Montague’s first accepted cartoon appears at the upper right on the accompanying visual aid. It was published in the magazine’s Instagram account. Since then, she’s had four more published in the print magazine.

            Although Montague presumably brings a different perspective to her cartoons, she says (ironically) that if she’s learned anything in the past year, it’s that people aren’t that different.

            “It’s made me realize,” she says, “that we’re all a lot more similar.”

            Montague’s perspective is more that of a young person than of a Black person. In one of her published cartoons in the magazine two children stand next to a man tied to a chair. The caption: “Now show him projected sea levels on his golf course.”

            Allen says she can’t be sure that Montague is the first Black cartoonist to be published in The New Yorker: she doesn’t know the racial identity of all the contributors. But about Montague, she and Remnick were certain. And they (I assume it was they) put out the news joyfully. The story was picked up by the Washington Post, ABC News, and websites Yahoo and In the Know.

            How would Mankoff have handled Montague’s introductory e-mail? Who knows?

            He says he’s always been guided by “appropriate behavior,” which means he tried to pick cartoons that were funny. In other words, he did not go looking for cartoonists in racial minority communities. He went looking for funny cartoons regardless of who drew them.

            But he always kept his office door open to newcomers. I’d like to think her comment about the need for diversity would have prompted him to respond somehow.

            As for something different in the cartoon medium, Mankoff promptly brought exactly that ingredient to the cartoons he selected as cartoon editor at Esquire.



UPON ARRIVAL at Esquire, Mankoff said he intended to invent an entirely new look and sensibility in cartooning “by upping the aesthetics and embracing a wide set of fresh voices,” said Esquire’s editor-in-chief Jay Fielden in introducing his cartoon editor.

            Mankoff imagined that his new approach could “reinvigorate the ecosystem of magazine cartoons.”

            He believed there’s a better way to nurture good cartooning that just leaving the office door open to all comers. “It’s important to use these editorial muscles that I’ve developed over all these years,” said he.

            His new process would involve working closely with a handful of different cartoonists every issue. He’d suggest a topic to a cartoonist, and the two of them would develop a cartoon in collaboration. Mankoff wouldn’t work just with artists, but also performers:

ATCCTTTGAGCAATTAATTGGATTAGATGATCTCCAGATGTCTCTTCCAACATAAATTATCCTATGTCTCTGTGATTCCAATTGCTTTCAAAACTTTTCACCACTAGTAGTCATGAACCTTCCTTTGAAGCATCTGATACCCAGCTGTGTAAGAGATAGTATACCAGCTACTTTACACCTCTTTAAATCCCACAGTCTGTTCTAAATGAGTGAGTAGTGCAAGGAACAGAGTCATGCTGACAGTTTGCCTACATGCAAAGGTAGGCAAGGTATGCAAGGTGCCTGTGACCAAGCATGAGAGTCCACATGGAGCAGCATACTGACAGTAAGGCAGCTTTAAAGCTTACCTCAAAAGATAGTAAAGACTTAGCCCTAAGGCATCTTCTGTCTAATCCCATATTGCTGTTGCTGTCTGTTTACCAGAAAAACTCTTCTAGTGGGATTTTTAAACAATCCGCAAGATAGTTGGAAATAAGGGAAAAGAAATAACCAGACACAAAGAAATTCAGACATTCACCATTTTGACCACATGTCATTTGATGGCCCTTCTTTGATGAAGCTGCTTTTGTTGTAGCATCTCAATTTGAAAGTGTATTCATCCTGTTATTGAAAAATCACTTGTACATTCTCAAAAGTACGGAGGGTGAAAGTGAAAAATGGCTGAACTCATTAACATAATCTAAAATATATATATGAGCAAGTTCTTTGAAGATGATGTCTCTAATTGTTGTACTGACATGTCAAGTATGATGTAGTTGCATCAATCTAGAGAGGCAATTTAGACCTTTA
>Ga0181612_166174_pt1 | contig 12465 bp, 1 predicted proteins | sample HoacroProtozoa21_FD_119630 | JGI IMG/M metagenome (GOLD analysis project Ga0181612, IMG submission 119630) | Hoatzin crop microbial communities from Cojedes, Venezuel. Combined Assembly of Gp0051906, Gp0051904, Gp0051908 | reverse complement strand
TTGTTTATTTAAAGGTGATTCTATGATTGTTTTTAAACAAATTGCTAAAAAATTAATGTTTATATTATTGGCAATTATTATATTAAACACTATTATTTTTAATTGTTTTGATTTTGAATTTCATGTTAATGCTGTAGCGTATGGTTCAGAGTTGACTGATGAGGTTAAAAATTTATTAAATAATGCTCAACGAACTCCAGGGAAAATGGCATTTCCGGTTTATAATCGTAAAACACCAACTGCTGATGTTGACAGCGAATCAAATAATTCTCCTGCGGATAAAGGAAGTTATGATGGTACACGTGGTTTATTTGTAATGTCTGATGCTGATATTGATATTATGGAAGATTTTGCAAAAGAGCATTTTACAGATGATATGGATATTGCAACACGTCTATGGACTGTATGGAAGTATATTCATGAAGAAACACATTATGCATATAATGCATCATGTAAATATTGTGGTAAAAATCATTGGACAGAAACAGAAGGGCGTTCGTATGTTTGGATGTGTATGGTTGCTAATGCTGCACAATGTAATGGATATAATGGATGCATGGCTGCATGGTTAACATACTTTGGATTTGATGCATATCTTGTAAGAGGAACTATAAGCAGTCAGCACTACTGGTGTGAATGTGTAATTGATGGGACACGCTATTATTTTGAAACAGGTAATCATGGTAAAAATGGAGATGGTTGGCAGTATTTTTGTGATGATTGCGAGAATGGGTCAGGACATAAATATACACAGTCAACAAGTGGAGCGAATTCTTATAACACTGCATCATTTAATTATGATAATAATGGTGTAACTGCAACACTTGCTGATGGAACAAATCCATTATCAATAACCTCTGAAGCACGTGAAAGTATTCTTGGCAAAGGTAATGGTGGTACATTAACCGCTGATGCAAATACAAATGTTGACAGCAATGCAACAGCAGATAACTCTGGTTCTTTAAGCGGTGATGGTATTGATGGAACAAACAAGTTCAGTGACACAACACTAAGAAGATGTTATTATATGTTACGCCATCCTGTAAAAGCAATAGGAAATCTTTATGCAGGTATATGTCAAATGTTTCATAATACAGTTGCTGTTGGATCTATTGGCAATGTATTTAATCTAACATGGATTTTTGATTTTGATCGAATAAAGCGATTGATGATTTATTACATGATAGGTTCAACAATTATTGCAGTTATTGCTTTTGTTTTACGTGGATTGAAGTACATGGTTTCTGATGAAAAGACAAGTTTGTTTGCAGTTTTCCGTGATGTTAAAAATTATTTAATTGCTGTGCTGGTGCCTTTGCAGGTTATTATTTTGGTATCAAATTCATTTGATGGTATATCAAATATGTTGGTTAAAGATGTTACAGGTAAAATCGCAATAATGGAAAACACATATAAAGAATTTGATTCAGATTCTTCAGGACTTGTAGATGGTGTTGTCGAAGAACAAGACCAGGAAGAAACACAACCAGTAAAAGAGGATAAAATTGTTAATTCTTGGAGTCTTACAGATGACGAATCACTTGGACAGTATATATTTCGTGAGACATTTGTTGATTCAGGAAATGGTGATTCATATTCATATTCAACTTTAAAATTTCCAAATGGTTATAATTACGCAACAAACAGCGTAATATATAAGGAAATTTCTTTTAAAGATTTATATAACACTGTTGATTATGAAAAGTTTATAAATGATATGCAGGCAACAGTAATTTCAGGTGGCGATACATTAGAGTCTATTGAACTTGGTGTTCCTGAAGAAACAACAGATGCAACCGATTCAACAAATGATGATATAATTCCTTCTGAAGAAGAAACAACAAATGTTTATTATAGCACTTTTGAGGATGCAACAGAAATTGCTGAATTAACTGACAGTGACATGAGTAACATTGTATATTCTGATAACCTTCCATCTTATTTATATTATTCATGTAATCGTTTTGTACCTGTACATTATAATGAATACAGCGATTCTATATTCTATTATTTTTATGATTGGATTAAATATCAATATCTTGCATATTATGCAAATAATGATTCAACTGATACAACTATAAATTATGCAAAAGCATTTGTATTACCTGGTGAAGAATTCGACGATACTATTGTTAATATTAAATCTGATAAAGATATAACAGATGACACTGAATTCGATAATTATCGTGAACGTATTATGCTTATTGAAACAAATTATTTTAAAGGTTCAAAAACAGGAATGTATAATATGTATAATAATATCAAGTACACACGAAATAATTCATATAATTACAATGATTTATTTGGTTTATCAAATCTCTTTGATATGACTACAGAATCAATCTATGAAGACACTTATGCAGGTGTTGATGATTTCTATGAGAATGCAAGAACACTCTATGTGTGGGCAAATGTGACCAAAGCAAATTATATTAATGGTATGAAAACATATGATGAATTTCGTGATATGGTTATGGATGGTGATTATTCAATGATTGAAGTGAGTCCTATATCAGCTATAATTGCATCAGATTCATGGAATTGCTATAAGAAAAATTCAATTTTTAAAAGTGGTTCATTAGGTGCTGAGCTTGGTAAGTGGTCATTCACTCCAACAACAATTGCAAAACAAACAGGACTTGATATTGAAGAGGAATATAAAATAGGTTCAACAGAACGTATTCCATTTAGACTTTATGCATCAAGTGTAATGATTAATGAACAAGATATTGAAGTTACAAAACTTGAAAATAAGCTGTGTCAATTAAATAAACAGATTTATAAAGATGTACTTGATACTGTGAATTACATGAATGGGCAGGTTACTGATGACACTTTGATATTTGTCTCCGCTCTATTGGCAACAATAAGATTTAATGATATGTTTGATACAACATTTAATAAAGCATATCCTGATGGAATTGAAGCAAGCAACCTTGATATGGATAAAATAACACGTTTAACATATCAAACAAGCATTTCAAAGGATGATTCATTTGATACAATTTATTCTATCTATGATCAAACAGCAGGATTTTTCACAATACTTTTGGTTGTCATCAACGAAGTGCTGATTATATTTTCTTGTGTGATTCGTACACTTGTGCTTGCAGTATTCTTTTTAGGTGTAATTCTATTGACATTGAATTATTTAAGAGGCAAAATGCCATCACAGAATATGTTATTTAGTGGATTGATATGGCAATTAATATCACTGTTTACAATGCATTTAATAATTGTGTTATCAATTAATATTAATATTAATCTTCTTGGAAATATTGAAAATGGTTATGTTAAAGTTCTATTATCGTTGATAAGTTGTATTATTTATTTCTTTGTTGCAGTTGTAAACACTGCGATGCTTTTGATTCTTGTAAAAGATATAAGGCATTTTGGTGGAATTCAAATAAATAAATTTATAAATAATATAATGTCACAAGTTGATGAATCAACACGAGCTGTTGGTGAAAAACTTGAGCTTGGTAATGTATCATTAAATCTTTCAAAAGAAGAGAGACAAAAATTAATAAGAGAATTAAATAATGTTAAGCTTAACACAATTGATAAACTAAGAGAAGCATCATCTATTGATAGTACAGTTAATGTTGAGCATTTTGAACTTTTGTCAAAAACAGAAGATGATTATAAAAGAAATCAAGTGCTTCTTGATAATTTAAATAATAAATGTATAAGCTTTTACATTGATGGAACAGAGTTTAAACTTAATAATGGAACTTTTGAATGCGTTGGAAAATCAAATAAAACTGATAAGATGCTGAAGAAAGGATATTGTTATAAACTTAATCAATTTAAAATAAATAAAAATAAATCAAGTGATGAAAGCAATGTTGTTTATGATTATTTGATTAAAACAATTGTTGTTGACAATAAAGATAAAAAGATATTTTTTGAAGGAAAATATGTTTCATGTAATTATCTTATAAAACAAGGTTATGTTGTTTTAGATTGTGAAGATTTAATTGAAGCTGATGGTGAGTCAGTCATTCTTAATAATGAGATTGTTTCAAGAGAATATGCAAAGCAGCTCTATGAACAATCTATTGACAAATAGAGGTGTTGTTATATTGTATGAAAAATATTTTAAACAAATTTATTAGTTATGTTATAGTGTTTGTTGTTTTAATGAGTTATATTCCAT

“I want stand-up comedians to work with cartoonists, too, to [explore] what a stand-up sensibility could be in a magazine.”

            And given today’s technology, collaboration can be achieved in “a virtual writers’ room” — one in which a stand-up like Pete Holmes, Mankoff says, might work with cartoonists like Alex Gregory and Matthew Diffee, who grew in prominence within the pages of The New Yorker.

            “Combining different skill sets could be very powerful in … heightening the quality of humor,” Mankoff says. “That’s my ambition through collaboration, and that’s [new Esquire Editor in Chief] Jay Fielden’s ambition, too. ...

            “ I look forward to working with new talent, too. It will be a commission process, essentially, like working together on an article. We will all have skin in the game, writers can be emboldened — and my door is open.”

            While Mankoff’s plan seems novel, it actually isn’t all that new. As he observed himself, his idea harkens back to the way The New Yorker worked on its cartoons for the first 25-30 years. It was an approach “that began to lose favor in 1952, when William Shawn [became editor and] began encouraging the magazine’s artists to develop their own voice rather than to rely on gagwriters,” observed cartoonist Michael Maslin at his Inkspill blog.

            “While using gagwriters is still an approach employed by a very small number of New Yorker cartoonists,” Maslin continued, “it has been largely out of favor at the magazine since the early 1970s. Roz Chast, in a brochure for an exhibit of New Yorker cartoons, wrote that she felt the use of gagwriters was ‘like cheating.’”

            During the brief time he was Esquire’s cartoon editor, Mankoff didn’t find much new talent. The cartoonists he worked with were New Yorker cartoonists that he’d discovered while working at that magazine.

            The first cartoons developed with this process were not the traditional single-panel cartoons. Conspicuously, they were full-page cartoons with a whimsical sense of humor rather than a punchline. One such specimen early on was a cut-away cartoon of a building showing people inside rooms within doing different things, all revealing something about daily life. Whimsical, as I said. But not terribly funny.

            And Emma Allen has been selecting similar cartoons for The New Yorker.

            When she was appointed, she said she thought of cartoons as visual decorations intended to spice up The New Yorker’s pages of gray type. She also said she preferred “long form” cartoons—i.e., comic strips—rather than single-panel cartoons. And multi-panel visual “essays.” And we’ve been getting cartoons of that order more recently of late. Hereabouts, I’ve posted examples.


            So, to return to our opening query—Why did Mankoff leave The New Yorker? The short answer: he was fired. The longer answer: he and editor Remnick couldn’t agree on a way to achieve Remnick’s objectives without, in Mankoff’s view, sacrificing the quality of the cartoons.

            The New Yorker’s cartoons, under Emma Allen, are doing what Remnick wanted—experimenting with the form. The irony is that, in terms of cartoon form, Mankoff was doing pretty much the same thing during his short-lived stint at Esquire—re-invigorating the nature of magazine cartooning.

            But Mankoff wasn’t searching for talent in racial minority communities. And racial diversity was apparently at the top of Remnick’s list of things he wanted in the magazine’s cartoonists. Because Mankoff wouldn’t agree to put that at the top of his list, he was fired.

            I’m scarcely denigrating Remnick’s intention here. Clearly, in this day and age, The New Yorker needs to attend to a society larger than its traditional all-white venue. I wish only that Mankoff had been more agreeable to exploring this aspect of Remick’s charge: then we’d have racial diversity, formal experimentation, and satire. Instead of just silliness.

            And an American cartoon institution would still be viable.